Last month, IGT’s Double Down strategy became more clear as one of its marquee casino titles, American Idol, was released in a social-slots version for Facebook’s DoubleDown Casino. The social-game version of American Idol features the final 24 contestants from the popular reality show’s current season. It uses a simulcast strategy—the game changes weekly as contestants are eliminated from the American Idol TV show; the game is actually timed with the airing of each episode.

“American Idol Social Slots players will enjoy a dynamic entertainment experience, four unique bonus games and an ability to customize the slot reels to feature images of their favorite Idol contestants,” said Double Down Interactive Vice President Greg Enell in a press release when the game was introduced May 3. IGT CEO Patti Hart added that the game represents a milestone for IGT, “as we bring one of the most popular television shows, featuring this season’s contestants, to the millions of DoubleDown players and fans on Facebook.”

American Idol represents IGT’s first example of maintaining familiarity with a casino title through a social gaming site—and the first example of how social gaming is distinctly different from the for-wager versions of IGT games. Satchell notes that the virtual-currency wagering Double Down accepts on Facebook is “a different style of game play… But the good side is, we’re introducing slot content to a whole new set of people that may have never played it before.”

On Facebook, he says, that’s upwards of 1.3 million daily active users. “That’s a huge flow of people, who are seeing our games every day. That’s going to be great when they go to a casino, and maybe now they won’t go past the slot content. They will say, ‘I know that game; I want to play it in a casino for real money.'”

King of Content

When it comes to all those IGT games, there has been no slowdown in R&D, or the parade of innovations in all game categories.

“We’re still just as committed to our traditional core business as we ever were,” Satchell says. “We spend over $200 million a year in R&D, which is way more than anybody else in the industry. We take creative risks, which can be seen in the games. If you’re willing to do those things, and you keep raising the quality bar—which the performance of our games suggests we are—that’s how you stay ahead.”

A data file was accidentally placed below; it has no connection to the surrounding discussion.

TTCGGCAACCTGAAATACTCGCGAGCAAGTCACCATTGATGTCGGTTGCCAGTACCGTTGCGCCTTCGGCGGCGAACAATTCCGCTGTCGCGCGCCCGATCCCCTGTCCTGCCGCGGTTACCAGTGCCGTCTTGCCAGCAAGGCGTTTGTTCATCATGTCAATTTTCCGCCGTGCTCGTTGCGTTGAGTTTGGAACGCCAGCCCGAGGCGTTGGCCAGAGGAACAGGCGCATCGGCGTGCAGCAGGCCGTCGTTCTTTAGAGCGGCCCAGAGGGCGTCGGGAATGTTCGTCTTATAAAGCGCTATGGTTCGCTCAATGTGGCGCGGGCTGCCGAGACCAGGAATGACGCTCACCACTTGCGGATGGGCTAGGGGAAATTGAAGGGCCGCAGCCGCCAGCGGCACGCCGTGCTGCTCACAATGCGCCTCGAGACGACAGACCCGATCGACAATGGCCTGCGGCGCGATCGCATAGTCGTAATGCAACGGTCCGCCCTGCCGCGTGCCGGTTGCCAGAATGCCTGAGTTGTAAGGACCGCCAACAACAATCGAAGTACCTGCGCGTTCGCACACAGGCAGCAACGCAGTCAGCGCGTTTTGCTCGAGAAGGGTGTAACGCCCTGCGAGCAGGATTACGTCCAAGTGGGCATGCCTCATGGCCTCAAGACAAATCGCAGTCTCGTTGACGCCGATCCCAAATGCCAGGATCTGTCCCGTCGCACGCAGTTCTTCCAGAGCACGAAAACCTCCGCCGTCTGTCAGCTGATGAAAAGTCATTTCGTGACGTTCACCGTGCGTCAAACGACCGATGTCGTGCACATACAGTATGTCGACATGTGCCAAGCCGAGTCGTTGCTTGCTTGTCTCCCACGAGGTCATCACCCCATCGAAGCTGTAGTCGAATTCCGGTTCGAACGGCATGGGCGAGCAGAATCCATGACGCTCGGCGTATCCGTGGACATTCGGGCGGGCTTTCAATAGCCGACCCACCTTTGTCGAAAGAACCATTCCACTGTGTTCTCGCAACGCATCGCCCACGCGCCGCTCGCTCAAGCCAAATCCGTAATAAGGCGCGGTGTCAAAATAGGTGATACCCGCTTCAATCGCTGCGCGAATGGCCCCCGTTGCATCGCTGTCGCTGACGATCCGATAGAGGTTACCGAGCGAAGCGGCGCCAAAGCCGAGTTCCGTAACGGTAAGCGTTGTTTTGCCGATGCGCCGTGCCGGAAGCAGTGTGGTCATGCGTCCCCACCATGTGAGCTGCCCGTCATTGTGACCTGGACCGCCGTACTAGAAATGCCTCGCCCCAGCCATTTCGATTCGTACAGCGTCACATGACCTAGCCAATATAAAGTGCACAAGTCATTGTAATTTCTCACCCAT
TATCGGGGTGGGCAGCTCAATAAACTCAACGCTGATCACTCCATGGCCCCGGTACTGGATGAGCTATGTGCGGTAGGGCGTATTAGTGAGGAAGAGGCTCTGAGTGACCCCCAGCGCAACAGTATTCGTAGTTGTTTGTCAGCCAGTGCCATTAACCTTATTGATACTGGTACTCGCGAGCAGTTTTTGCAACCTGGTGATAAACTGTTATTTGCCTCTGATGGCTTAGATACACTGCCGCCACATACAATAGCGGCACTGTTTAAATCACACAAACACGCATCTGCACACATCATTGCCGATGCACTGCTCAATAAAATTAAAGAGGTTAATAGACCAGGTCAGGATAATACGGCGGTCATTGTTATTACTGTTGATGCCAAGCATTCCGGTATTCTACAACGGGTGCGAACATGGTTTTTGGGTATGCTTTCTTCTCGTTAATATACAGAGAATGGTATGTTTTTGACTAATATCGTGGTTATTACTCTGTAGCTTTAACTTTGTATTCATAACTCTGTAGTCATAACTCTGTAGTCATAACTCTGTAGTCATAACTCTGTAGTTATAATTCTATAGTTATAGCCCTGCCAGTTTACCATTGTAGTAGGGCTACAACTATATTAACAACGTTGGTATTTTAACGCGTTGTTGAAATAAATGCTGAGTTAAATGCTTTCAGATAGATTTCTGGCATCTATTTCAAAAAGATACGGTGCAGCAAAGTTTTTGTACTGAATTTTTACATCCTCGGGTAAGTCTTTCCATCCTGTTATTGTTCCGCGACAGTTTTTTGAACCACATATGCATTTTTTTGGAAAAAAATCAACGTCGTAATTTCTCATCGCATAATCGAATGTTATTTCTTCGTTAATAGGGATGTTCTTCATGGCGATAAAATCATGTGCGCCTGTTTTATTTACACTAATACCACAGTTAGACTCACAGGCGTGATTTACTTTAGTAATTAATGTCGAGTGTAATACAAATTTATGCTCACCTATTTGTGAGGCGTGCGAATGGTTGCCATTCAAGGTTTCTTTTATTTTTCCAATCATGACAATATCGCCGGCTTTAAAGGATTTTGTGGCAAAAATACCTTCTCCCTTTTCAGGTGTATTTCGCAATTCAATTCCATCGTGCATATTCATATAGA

IGT, of course, has “stayed ahead” for more than two decades, remaining atop the industry in market share since the early 1990s. While that share is not what it once was, the response of IGT to strong competition always began with R&D. In fact, the company still renews its top historic games, applying today’s technology to classics ranging from “Double Diamond” and “Red, White & Blue” to new versions of original late-’90s video favorites such as “Wolf Run,” the subject of a photo-enriched reprise this year.

Along with slot classics like these and continuous enhancements to video poker—a segment in which the company’s market dominance has never been challenged—IGT has gone interactive in its game design, producing slots that bring a new kind of experience to the casino. Some, like “American Idol,” “The Dark Knight” and others in the movie-style Center Stage series, bring players together in competitive or collaborative bonus rounds that engulf players in the theme of the game.

Others represent a move toward arcade-style entertainment—none more than “Big Buck Hunter Pro,” which replicates the experience of the popular Big Buck Hunter arcade game in a bonus round that actually has players aiming plastic rifles at the game screen.

“Big Buck Hunter is a great example of an apparent skill-based bonus,” says Satchell, “which allows you to do something fun in the bonus round you haven’t gotten to do before.” A large video screen spanning two slot games displays one of several woodland scenes—or even scenes with targets and cans on fence posts for the PETA-friendly—and allows the player to pick up the light gun and fire at animated animals as they run across the screen, in a very well-orchestrated application of perceived skill.

“That’s just bringing a direct kind of arcade-style experience to the slot floor,” Satchell says, adding that a number of other IGT games, in a series called Reel Edge, employ actual skill. “Some of the games, like ‘Centipede,’ are based on classic arcade games. Others are arcade games we’ve made up. For a certain segment of the audience, it’s a really interesting way to do a bonus.”